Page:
Outdoors/Adventure

Turnagain backcountry skier survives full burial in avalanche

A Turnagain Pass avalanche fully buried a skier Thursday afternoon, according to the Chugach National Forest Avalanche Information Center. But in a "remarkable" turn of events, the skier walked away uninjured after digging his head out of the snow, according to avalanche forecaster John Fitzgerald.

The 350-foot-wide avalanche was triggered by the skier and ran downhill an estimated 1,000 feet on the southwest face of Sunburst Ridge, Fitzgerald said. The man's companion, who escaped the avalanche by riding on the outside, helped dig out the buried skier.

"Anything that buries a person, we consider large," Fitzgerald said. "It's not big enough to take out a railroad car, but for humans, yes, it's big."

Fitzgerald declined to name the buried skier.

Surviving a complete burial is relatively unusual.

"If they do not die as a result of trauma by hitting trees and rocks on the way down -- a quarter of avalanche victims die from trauma impact injuries -- completely buried victims begin a desperate race against time, and the statistics show that only 28 percent survive," according to the website Ultimate-ski.com.

Snow not bonding

Sunburst Ridge rises above the Seward Highway, which bisects Turnagain Pass, an area the avalanche center described as dangerous above 2,500 feet elevation ever since a storm rolled in Saturday after a series of clear, dry days.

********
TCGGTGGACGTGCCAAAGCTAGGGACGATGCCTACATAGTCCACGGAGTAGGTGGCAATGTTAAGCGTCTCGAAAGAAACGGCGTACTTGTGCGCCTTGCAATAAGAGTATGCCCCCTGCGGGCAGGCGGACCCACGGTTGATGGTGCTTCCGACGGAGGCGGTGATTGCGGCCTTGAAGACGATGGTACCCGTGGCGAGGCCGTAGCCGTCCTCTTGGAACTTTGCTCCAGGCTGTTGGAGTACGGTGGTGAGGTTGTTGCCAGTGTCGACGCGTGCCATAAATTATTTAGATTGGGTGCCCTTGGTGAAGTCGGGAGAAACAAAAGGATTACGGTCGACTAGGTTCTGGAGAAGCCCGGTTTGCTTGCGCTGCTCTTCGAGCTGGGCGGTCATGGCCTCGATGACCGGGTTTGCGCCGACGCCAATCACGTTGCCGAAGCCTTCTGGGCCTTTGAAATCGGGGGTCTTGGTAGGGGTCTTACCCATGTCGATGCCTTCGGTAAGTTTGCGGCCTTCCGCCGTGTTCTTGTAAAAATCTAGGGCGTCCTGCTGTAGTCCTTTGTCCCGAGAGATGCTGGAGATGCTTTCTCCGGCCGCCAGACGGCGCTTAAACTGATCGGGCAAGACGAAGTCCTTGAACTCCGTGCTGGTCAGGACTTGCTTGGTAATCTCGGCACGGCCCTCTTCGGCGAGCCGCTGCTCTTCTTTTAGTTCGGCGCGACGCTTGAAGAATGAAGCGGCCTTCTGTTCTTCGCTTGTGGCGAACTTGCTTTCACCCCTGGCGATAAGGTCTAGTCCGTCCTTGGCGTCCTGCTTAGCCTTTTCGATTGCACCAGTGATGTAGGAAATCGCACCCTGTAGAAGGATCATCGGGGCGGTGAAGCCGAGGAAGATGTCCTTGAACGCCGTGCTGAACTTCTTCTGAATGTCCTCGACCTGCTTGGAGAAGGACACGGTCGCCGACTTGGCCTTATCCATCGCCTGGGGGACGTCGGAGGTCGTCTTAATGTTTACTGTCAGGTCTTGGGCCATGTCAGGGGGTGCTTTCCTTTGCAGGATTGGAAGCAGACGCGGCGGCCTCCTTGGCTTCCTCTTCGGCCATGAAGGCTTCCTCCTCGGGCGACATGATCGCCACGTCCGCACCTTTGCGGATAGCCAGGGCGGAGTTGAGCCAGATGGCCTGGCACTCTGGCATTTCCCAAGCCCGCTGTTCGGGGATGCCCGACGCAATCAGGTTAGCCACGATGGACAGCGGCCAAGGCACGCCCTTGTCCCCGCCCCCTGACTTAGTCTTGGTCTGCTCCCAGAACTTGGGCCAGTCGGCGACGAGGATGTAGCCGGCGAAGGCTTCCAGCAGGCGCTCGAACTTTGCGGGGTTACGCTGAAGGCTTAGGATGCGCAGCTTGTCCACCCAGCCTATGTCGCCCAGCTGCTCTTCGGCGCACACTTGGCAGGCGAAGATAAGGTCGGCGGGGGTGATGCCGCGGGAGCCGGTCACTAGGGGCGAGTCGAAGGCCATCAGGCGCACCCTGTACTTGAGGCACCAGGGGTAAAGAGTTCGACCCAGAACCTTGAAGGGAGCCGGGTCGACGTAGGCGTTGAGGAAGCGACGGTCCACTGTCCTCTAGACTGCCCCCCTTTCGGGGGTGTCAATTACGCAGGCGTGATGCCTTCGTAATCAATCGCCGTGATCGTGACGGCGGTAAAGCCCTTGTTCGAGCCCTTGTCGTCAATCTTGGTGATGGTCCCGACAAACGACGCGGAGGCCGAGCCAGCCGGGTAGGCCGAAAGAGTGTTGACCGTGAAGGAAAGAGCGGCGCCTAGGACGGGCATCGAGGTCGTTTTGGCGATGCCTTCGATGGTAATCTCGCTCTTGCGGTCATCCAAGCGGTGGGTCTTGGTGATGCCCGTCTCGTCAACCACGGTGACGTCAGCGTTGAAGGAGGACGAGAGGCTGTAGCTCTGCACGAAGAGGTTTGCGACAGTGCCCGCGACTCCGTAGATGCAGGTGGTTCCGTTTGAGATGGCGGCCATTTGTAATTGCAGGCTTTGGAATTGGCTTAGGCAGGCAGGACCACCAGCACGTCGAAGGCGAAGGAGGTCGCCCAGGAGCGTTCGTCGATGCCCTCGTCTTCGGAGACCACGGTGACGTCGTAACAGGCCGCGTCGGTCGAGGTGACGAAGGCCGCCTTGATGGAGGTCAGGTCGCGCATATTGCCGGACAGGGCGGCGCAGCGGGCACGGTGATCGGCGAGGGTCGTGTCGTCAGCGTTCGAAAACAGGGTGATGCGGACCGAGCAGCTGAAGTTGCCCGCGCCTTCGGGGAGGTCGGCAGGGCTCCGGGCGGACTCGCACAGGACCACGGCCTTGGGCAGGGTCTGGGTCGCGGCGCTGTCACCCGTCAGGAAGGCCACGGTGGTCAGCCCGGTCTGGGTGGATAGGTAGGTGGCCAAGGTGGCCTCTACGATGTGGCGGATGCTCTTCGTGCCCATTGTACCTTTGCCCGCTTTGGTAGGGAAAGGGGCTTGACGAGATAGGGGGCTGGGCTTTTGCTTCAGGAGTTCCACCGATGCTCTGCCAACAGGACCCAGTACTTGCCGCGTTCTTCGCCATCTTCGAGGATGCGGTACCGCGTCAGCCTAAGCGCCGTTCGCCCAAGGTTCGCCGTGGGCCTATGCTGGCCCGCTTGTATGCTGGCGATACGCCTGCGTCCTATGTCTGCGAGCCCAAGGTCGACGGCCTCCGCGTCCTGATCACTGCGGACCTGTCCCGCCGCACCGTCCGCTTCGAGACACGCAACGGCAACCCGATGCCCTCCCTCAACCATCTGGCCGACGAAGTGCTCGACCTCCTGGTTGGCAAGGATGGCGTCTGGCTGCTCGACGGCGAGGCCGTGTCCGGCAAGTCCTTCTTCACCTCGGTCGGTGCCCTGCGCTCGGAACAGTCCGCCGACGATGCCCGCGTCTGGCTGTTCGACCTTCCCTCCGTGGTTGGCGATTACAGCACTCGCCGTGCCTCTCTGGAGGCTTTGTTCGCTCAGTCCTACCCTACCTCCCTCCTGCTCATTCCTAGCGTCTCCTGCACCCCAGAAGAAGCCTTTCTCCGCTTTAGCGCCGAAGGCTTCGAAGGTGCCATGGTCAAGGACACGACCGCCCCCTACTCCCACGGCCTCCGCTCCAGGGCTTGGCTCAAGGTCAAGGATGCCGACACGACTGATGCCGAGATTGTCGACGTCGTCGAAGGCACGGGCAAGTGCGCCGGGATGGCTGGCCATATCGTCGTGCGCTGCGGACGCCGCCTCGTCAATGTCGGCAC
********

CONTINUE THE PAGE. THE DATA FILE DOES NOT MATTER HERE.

On Thursday, the sky cleared. Center director Wendy Wagner on Tuesday said the freshly fallen, wet, heavy snow did not adhere to the lighter snow beneath and could cause a little "trouble" by Thursday. She was right.

In a phone call Thursday, Wagner sighed and expressed relief at learning that no one was injured or killed in the midday avalanche.

"I am really, really happy that everything turned out all right but it was a big avalanche and a full burial. So for that, it was a good outcome."

Fitzgerald had been at Tin Can Ridge, about a mile away. Because the center knew avalanches were likely, he and his partner drove to the Turnagain Pass parking lot, where they saw evidence of a slide.

Digging out

Fitzgerald said maybe a foot of snow covered the head of the skier, who could "move his arm enough to dig his head and arms out."

Within a few minutes, Fitzgerald said, the buried man's companion arrived and did "the rest of the digging."

"They were pretty rattled, but they are regulars up there (in Turnagain Pass) and they realize the gravity of being caught and buried."

Despite an avalanche advisory posted to the Chugach National Forest Avalanche Information Center's website, "at least 20 people" were skiing and snowboarding Thursday, Fitzgerald said.

"Avalanche danger is CONSIDERABLE today in the upper elevations of the forecast area. With our current snowpack structure, human-triggered avalanches in the 2-to-5-foot range are likely today," the advisory said.

Below 2,500 feet, avalanche danger was considered moderate, officials wrote. The organization also advised visitors not to take on slopes greater than 35 degrees -- a warning Fitzgerald reiterated Thursday.

Check the Chugach National Forest Avalanche Information Center website for daily advisories.

Megan Edge

Megan Edge is a former reporter for Alaska Dispatch and Alaska Dispatch News.

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